If you’ve ever worked at a large company, you undoubtedly have to use Microsoft Outlook to manage your day. In reality, if you were actually managing your day you wouldn’t need Outlook.
Your day often gets filled with hours of meetings that aren’t at all needed. Every meeting begets another meeting. Every phone call spawns another call or yet another meeting. I’ve even attended meetings to decide when we’d have another meeting.
I swear that there are people in offices who spend way more time meeting than they spend doing. Maybe it makes them feel important. Maybe it hides vulnerabilities. I’m not sure why people hold so many meetings when the solution to most of the problems in a company is somebody taking the reins and actually doing something.
This commercial by Google really spotlights the reflex response that a lot of people have in the corporate world when they end a call or meeting.
Here’s the problem. Webster’s Dictionary defines a meeting as:
a situation or occasion when two people see and talk to each other
You see? That’s it! That’s what wrong. We’ve been scheduling time with one another to talk. I suggest that we stop. I did. I rarely hold meetings anymore. I rarely attend meetings anymore.
Instead of spending my time “talking” to people I “engage” with them. The definition of engage is:
to perform a particular service or task
It may seem subtle to you but it means the difference between a meeting that is just an appetizer for yet another meeting, and actually doing something.
How many meetings have you gone to where you actually complete something? How many meetings have you attended where you actually went there with the notion that you would be confronted with and would have to complete a task or solve a problem?
When I took my last position I observed that over 70 percent of my day was taken up by attending meetings. So I simply stopped going. I blocked my calendar all day and didn’t allow people to waste my time.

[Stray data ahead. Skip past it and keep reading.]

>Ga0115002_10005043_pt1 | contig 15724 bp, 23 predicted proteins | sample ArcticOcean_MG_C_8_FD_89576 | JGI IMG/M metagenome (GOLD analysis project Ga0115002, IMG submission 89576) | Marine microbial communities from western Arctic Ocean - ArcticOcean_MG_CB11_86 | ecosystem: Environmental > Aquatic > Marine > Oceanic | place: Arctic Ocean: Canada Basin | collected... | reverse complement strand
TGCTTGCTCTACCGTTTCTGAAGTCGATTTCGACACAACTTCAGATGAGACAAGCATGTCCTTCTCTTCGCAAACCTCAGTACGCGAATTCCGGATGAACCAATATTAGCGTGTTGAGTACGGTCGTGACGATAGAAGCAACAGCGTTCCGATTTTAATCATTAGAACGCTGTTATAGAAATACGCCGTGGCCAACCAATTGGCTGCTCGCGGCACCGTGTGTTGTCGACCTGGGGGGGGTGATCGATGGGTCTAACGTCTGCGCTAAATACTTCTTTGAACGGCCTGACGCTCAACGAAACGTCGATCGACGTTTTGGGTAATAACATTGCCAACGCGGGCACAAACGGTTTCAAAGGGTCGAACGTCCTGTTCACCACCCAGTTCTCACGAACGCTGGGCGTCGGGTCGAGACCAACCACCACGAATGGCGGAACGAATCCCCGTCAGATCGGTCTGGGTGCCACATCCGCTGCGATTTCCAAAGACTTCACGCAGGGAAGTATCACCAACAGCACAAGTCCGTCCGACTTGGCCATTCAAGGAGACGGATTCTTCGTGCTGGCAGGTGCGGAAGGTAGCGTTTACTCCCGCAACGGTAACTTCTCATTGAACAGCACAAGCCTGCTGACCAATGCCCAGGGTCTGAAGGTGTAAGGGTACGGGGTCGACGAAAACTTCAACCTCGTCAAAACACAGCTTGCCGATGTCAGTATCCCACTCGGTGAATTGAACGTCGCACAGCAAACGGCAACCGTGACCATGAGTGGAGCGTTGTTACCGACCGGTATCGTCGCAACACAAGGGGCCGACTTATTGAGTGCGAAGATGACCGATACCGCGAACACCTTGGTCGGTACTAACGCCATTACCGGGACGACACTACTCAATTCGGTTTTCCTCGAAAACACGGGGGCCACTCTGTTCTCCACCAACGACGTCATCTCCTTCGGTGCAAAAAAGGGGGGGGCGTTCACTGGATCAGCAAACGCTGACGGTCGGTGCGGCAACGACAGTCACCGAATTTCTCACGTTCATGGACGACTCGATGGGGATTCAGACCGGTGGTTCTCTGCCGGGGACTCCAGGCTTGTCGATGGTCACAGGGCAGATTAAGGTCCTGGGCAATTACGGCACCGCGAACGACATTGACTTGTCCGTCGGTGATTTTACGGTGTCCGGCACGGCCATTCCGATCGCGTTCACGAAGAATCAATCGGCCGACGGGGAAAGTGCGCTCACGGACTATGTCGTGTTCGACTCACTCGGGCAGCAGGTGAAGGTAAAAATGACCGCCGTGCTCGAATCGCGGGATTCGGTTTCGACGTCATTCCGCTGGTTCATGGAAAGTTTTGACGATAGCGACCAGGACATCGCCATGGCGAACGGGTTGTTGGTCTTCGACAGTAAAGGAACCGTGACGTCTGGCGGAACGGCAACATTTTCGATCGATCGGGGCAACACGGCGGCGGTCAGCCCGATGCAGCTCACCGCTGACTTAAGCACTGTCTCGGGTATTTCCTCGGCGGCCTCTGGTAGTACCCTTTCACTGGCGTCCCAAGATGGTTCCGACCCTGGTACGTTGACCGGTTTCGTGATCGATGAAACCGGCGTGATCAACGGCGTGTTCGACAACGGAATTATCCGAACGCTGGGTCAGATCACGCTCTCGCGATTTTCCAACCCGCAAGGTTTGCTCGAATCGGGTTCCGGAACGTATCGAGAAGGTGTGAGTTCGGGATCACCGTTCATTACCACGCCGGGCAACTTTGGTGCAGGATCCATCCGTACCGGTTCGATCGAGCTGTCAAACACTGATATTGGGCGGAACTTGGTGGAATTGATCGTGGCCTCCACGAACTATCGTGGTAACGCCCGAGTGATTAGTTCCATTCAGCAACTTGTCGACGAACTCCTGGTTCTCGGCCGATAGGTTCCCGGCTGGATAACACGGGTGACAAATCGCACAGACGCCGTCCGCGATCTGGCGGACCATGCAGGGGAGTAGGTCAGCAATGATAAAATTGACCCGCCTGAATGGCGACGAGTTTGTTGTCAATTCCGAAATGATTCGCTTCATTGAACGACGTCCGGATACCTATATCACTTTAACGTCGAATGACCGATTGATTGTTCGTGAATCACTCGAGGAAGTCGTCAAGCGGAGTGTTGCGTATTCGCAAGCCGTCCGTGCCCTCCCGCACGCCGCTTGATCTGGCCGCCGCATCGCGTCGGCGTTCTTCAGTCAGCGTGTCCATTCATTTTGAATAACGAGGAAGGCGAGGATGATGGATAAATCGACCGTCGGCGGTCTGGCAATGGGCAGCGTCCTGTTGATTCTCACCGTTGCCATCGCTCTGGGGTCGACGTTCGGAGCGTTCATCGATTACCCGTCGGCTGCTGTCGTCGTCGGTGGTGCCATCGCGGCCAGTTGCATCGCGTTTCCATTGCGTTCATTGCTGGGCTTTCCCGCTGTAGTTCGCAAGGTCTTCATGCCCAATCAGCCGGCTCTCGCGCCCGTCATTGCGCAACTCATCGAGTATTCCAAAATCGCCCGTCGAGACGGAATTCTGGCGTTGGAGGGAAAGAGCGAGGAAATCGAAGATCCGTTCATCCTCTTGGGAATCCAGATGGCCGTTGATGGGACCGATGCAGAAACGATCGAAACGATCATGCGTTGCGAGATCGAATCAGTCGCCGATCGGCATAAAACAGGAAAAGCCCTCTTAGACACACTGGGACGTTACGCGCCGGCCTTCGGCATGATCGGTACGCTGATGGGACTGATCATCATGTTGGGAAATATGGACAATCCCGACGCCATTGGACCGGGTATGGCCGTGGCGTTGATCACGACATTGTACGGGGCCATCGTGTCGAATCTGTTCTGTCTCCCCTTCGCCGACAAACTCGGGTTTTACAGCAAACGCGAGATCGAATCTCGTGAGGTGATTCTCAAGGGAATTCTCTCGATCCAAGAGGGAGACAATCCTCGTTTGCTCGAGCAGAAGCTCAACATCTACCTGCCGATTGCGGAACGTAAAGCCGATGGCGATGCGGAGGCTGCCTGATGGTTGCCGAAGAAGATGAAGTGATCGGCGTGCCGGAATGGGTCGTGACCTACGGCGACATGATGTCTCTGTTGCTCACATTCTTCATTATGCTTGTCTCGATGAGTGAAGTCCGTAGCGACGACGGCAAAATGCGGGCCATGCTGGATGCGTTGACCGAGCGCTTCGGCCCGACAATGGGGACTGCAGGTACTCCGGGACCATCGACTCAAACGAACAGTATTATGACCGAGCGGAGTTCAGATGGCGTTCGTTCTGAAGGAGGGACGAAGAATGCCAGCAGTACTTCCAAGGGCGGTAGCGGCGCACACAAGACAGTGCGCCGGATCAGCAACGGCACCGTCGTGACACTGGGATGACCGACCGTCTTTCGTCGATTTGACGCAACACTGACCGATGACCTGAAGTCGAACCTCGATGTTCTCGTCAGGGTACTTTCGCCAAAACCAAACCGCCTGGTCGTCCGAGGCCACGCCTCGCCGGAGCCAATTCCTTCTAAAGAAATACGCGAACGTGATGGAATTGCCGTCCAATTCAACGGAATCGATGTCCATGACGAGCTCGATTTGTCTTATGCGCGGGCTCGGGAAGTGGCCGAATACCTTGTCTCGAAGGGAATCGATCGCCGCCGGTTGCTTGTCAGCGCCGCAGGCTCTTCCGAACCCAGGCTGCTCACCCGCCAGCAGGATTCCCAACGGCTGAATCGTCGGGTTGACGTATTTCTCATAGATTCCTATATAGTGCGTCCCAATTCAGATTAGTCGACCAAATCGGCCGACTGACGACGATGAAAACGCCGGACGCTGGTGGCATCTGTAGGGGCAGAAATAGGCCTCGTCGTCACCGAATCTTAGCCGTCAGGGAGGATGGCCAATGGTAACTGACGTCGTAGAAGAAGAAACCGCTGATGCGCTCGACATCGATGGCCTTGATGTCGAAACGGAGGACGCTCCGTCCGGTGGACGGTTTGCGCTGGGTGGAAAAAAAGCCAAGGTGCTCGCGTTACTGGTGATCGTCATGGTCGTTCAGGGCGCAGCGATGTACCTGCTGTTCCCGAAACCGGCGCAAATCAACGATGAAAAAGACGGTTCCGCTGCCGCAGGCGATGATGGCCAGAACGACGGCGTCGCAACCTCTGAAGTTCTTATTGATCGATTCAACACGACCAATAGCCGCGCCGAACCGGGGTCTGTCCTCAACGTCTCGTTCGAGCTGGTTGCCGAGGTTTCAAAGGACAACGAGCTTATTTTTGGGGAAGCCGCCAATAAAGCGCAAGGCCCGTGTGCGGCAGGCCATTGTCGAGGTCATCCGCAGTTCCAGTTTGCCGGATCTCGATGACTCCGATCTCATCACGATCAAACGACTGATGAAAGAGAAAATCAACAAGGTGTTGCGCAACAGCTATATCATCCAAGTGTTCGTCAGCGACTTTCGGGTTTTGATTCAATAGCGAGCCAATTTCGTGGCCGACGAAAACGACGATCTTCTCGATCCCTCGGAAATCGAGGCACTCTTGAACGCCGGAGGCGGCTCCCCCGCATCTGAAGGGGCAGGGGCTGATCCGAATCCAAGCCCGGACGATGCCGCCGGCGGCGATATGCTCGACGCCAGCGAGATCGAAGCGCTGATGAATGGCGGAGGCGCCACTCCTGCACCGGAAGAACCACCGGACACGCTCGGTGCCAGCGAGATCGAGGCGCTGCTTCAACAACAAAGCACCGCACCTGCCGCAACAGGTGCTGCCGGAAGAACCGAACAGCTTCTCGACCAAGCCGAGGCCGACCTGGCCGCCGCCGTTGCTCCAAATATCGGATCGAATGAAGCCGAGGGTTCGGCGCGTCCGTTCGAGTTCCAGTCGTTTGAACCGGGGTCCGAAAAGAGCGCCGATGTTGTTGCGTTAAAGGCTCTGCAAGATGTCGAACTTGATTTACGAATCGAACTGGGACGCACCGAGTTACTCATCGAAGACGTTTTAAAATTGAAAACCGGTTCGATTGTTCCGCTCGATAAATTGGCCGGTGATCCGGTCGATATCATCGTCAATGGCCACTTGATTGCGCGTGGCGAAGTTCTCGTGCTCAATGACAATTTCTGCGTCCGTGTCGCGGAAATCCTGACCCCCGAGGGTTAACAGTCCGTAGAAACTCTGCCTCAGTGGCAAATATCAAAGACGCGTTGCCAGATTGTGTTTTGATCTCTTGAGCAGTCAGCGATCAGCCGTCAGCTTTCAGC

My time is my currency and I’m not spending it on 6 hours of meetings per day. Just not going to happen. Imagine how much more productive you’d be if you simply said no to meetings.
If social media has proved anything to me it’s that concise messages resonate. It’s also amazing how much clearer conversations are when we speak as humans. Hearing corporate jargon makes me want to puke. Who really talks like that?
I know you’ve had conference calls like this:
The next time someone schedules you for a meeting, take what I call, “The Backed-Up Toilet Approach.” Allow me to explain.
If you ever had a toilet back up on you then you know the urgency of the situation. As the bubbling crude is rising, do you:
a. run for help
b. go to a meeting
c. take care of the situation with some very swift and efficient action
I’m going to guess that most of you opt for C. If you choose either A or B you’re inevitably left with a lot of things covered in you know what.
More than likely the solution to the problem was nearby and you handled it. You could have let the problem become worse. You could have tabled it and “kicked it upstairs” for someone else to deal with. You could have made a few calls and decided on a follow-up.
Or if you’re competent and experienced you can simply deal with the matter at hand. I consider myself quite competent at what I do and I prefer to take action.
I don’t mind dealing with crap. I don’t mind rolling up my sleeves and getting dirty. That’s what taking action is all about. I don’t want to leave a stinky mess lying around for someone else to clean up.
I feel that a lot of businesses hire a lot of people who really can’t perform, so they become “meeters”…you know, people who really aren’t competent at anything else other than meeting and taking notes.
Want to solve the meeting problem? Hire doers and let them do.
If you found any value in this piece, I would greatly appreciate it if you scrolled down and recommended it. And if you liked this, please check out some of my other articles here on Medium and on my blog.